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Rebellion Record: a Diary of American Events: Documents and Narratives, Volume 8. (ed. Frank Moore) 10 0 Browse Search
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Browsing named entities in Rebellion Record: a Diary of American Events: Documents and Narratives, Volume 8. (ed. Frank Moore). You can also browse the collection for John F. Ray or search for John F. Ray in all documents.

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the pontoon-bridge, and thus cut off General Hoke's brigade from any escape, except by swimming. Our extreme right being thrown back, the brave Colonel Godwin, although surrounded on all sides, except on the river-side, still fought on, and when compelled to yield ground to overwhelming odds, fell back with a force of about seventy-five men, still returning the enemy's fire, and refused to surrender until fighting was useless. Lieutenant-Colonel Tate and Major York, Captains McPherson and Ray, and Lieutenant Mebane, of the Sixth, with Captain Adams, of the staff, broke away, and escaped over the bridge in the darkness. Lieutenants Williams, Smith, and Fitzgerald, of the Fifty-fourth; Brown, of the Sixth, with a few others, plunged into the river and swam safely over; but, unfortunately, some others were drowned. Lieutenant-Colonel H. Jones, Jr., of the Fifty-seventh, and Captain White, of the Sixth, plunged in to swim, but the coldness of the water compelled them to put back.
Rebellion Record: a Diary of American Events: Documents and Narratives, Volume 8. (ed. Frank Moore), Doc. 87.-the campaign in Florida. (search)
n. I omitted to mention in the proper place that Major Stevens, of the First Massachusetts cavalry, was with company C in the reconnoissance this afternoon. Captain Ray, formerly lieutenant of the same company, and about to take a command in another regiment now forming in Massachusetts, volunteered his services to the expeditill, and Lieutenant Holt, has achieved for itself during the past week a high reputation. In this connection I must not omit to mention the eagerness with which Captain Ray, formerly a Lieutenant in company C, accepted the opportunity to accompany Major Stevens as volunteer aid. He recently received his commission as captain in thessachusetts cavalry, and when the expedition left Hilton Head, was on the point of going North to join his regiment. All the distance from Jacksonville, either Captain Ray or Lieutenant Holt led the advance-guard. The Fortieth Massachusetts mounted infantry also performed admirable service, and by no means lessened the good name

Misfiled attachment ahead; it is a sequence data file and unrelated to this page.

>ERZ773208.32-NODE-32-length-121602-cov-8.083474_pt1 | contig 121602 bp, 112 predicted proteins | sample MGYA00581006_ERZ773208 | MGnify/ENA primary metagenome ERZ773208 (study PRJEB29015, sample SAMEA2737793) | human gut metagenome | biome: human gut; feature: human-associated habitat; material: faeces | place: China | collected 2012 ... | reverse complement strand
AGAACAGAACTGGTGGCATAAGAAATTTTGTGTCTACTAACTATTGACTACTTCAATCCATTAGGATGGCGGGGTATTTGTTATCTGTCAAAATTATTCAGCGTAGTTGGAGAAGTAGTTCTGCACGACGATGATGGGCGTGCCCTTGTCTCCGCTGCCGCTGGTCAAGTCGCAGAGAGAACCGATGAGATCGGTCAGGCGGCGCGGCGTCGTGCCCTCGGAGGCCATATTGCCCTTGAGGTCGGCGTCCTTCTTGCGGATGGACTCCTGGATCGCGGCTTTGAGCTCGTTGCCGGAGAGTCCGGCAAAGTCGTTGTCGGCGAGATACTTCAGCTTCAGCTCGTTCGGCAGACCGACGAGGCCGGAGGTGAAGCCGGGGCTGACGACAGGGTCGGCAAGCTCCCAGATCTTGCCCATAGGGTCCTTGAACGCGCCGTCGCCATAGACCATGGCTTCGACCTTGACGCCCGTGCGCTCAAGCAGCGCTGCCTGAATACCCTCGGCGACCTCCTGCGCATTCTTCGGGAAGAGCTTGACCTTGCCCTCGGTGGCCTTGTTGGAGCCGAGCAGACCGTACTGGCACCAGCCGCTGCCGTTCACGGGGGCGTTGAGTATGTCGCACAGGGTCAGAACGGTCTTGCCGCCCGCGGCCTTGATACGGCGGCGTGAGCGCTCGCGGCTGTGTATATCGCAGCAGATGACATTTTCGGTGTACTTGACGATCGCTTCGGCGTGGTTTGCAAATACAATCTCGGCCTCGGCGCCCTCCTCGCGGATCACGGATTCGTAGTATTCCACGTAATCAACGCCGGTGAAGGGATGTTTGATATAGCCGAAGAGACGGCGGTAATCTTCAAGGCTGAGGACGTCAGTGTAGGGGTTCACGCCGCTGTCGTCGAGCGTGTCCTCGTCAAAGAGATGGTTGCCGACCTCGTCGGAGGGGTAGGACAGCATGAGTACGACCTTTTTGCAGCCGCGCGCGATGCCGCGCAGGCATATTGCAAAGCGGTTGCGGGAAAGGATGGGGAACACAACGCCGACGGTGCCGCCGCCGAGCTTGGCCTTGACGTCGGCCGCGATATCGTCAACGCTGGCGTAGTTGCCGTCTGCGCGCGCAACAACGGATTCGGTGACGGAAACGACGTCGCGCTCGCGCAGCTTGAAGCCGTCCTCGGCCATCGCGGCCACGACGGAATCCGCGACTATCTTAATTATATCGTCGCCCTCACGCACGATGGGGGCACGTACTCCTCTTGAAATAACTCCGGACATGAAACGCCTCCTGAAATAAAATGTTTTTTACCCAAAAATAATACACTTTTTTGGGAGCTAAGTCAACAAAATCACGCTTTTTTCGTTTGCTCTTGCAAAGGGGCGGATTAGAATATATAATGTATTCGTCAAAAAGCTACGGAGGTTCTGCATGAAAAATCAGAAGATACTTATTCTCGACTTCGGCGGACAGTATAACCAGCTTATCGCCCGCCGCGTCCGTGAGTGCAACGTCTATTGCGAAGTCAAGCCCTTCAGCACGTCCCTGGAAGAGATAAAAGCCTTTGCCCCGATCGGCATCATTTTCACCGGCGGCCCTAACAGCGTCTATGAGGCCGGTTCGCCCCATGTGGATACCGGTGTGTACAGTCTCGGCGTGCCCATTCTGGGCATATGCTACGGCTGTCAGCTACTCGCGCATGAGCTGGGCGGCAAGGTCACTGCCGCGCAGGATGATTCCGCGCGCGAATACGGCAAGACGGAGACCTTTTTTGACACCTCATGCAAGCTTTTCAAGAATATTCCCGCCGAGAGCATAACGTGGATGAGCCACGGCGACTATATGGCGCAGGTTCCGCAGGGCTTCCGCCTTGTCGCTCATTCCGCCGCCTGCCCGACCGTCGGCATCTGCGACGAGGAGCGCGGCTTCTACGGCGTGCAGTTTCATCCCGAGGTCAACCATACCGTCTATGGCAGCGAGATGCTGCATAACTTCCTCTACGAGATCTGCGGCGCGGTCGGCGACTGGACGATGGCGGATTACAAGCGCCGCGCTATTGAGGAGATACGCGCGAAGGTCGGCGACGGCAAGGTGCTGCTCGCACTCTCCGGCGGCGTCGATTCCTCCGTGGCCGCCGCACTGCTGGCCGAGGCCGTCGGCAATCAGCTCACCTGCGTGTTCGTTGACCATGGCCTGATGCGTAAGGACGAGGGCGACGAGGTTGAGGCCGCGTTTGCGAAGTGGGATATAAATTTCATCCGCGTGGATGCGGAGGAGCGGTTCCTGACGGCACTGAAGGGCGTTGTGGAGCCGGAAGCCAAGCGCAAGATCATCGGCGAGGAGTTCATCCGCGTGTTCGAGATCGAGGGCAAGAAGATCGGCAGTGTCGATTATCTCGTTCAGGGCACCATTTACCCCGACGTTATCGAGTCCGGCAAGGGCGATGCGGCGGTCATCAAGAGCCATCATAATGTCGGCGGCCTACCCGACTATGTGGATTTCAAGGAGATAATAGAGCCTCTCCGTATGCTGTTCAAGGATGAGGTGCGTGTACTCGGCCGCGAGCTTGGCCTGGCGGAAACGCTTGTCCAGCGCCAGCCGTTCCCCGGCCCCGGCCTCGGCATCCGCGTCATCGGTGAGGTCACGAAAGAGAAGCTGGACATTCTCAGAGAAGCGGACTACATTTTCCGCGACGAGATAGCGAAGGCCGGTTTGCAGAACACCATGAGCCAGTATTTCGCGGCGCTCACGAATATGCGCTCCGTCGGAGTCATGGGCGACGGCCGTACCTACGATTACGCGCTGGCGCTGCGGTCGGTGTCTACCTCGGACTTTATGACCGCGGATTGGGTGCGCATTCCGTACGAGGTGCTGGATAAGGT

Missouri cavalry, under Colonel C. C. Andrews, left Little Rock at eight P. M. of the thirtieth ultimo, reached Duvall's Bluff at four o'clock next morning, and embarked on the steamer Dove. With the iron-clad No. 25 we reached Gregory's Landing at dark. Secrecy being indispensable, we took every man we met prisoner. Disembarking, we moved in the dark toward the understood locality of the rebel McRay's camp, five miles distant. After fording the muddy branch of White River, we learned that Ray and his band had gone up the river to attack our transports then on their way to Batesville. Returning to our boat, we reached Augusta and landed at sunrise; then took up our line of march on the Jacksonport road, having learned that the enemy was posted in strong force near it. Less than a mile ahead, we discovered McRay's advance. They ran like Indians, and we chased about one mile, making several prisoners, and at length approaching a body of rebels who snowed some disposition to stand